About the writer
Glossary of terms

The Story
Finding Cultural Identity
in Gamelan

The Video
Barong Dragon Dance

The Sounds
Audio Organology

The Photos
Golden Beats:
Burat Wangi Rehearsal



Presented by Elisa Hough
Specialized Journalism (the Arts)
Annenberg School for Communication & Journalism
University of Southern California
© 2012

Barong Dragon Dance

When there’s a shaggy dragon spirit dancing on stage, reflecting like a disco ball across the theater, it doesn’t matter if you’re Indonesian or American, Hindu or Jewish — you’re going to be entranced.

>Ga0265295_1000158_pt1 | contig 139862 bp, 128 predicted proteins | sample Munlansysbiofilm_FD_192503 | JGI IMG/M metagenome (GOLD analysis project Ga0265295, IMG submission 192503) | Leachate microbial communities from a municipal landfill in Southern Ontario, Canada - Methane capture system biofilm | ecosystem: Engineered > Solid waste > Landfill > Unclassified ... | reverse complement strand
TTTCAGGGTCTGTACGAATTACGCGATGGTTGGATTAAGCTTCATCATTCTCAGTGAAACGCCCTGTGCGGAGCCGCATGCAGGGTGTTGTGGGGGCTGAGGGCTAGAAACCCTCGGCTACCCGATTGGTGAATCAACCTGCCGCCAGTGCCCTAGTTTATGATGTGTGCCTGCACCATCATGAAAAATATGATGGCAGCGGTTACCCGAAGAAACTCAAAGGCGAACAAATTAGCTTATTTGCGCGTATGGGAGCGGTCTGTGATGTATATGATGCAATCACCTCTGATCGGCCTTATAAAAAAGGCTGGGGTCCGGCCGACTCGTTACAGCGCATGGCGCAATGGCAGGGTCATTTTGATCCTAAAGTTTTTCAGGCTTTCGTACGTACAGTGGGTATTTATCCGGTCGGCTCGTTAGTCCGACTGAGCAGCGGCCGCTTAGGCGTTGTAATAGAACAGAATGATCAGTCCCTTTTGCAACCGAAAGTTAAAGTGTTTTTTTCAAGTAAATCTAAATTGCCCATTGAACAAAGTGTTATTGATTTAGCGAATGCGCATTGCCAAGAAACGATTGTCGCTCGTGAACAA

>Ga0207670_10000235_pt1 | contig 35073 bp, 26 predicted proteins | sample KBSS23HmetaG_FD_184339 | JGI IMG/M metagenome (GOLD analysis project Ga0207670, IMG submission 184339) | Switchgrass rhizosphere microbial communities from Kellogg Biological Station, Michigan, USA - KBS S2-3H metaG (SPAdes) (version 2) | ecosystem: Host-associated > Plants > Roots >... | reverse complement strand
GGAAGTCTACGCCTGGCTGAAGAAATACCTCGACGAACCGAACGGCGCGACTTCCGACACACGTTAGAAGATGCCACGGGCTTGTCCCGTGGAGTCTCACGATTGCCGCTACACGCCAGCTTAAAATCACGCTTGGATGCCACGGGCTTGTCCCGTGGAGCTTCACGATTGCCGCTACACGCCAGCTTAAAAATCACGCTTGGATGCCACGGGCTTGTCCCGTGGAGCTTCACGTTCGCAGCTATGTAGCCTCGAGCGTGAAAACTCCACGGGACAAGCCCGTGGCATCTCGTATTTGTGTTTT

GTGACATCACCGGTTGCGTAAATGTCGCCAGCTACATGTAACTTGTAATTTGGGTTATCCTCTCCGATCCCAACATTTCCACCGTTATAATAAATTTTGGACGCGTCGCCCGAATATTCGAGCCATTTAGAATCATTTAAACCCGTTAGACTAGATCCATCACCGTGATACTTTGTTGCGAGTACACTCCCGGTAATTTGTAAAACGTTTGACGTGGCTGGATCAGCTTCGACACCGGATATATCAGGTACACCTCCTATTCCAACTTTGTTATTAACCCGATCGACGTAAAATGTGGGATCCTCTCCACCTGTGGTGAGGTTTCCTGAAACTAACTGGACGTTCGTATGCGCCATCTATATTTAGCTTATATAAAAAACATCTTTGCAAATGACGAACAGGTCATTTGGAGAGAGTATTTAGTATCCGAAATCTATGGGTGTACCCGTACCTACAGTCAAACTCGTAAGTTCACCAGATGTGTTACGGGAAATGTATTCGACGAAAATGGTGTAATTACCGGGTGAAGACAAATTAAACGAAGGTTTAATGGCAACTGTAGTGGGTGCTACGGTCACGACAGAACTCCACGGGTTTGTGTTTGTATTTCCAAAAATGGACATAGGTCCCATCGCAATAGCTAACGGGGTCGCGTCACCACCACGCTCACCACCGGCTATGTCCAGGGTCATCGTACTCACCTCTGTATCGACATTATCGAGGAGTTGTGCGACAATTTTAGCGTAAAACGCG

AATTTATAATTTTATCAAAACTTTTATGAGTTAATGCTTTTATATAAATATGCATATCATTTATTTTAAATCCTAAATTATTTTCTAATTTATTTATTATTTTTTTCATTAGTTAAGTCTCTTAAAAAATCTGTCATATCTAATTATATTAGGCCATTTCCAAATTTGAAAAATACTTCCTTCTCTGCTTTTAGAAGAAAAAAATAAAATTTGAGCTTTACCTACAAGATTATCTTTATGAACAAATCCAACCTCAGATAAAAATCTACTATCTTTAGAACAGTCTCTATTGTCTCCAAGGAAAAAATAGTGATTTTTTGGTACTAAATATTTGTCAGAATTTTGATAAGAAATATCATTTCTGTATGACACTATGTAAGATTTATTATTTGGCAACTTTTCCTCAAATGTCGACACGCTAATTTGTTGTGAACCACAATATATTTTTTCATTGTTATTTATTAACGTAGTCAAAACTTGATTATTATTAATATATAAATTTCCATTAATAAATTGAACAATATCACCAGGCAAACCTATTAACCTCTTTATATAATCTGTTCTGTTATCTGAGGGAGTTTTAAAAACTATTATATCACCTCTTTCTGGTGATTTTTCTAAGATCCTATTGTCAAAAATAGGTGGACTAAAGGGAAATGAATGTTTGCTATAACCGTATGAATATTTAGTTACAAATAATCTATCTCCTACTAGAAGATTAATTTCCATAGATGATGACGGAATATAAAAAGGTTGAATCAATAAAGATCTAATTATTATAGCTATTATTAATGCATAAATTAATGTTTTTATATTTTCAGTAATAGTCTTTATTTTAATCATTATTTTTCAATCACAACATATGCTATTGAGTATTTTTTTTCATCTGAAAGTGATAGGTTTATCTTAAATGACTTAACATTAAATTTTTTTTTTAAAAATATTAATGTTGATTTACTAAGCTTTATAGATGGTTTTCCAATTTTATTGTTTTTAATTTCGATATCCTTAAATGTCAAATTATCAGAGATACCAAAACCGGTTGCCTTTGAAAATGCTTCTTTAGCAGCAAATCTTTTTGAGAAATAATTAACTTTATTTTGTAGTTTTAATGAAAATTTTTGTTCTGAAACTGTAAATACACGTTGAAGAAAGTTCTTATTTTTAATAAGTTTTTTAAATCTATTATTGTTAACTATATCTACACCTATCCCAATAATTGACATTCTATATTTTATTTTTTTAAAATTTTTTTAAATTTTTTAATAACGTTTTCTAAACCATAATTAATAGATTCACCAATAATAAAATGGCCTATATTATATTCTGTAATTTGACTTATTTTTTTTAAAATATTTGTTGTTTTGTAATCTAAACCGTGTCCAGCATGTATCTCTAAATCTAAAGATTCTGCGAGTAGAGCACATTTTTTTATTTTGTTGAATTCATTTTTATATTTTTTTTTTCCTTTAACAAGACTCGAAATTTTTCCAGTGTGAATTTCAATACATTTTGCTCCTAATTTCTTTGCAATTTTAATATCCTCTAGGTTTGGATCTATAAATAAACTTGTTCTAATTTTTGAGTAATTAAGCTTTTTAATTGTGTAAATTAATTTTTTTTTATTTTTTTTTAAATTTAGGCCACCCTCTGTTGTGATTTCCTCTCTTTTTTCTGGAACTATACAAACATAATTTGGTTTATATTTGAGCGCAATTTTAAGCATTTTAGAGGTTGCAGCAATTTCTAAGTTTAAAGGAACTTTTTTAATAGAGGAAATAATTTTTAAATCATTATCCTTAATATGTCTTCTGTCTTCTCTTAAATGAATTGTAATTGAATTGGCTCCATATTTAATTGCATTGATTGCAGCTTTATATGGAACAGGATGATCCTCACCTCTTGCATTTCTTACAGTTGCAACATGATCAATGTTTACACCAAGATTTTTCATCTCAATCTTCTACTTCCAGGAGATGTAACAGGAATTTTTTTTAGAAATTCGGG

Such was the audience at the Luckman Fine Arts Complex for the mebarung “battle” between two California-based gamelans, ensembles playing the traditional folk music of Indonesia, as part of the World Festival of Sacred Music on Oct. 8. In this corner was Burat Wangi from CalArts.

The audience was so intently focused on the two dancers within the dragon costume that when they took a sudden threatening step forward, the first few rows jolted back in their seats and the whole hall gasped.

When the dragon appeared to scratch its own butt, one had to wonder, how traditional is this dance move? Is this still sacred? But if this silliness engages a whole theaterful of people in collective laughter, echoing the centuries-old communal nature of gamelan groups and music, then it really doesn’t matter. This is sacred in its own way.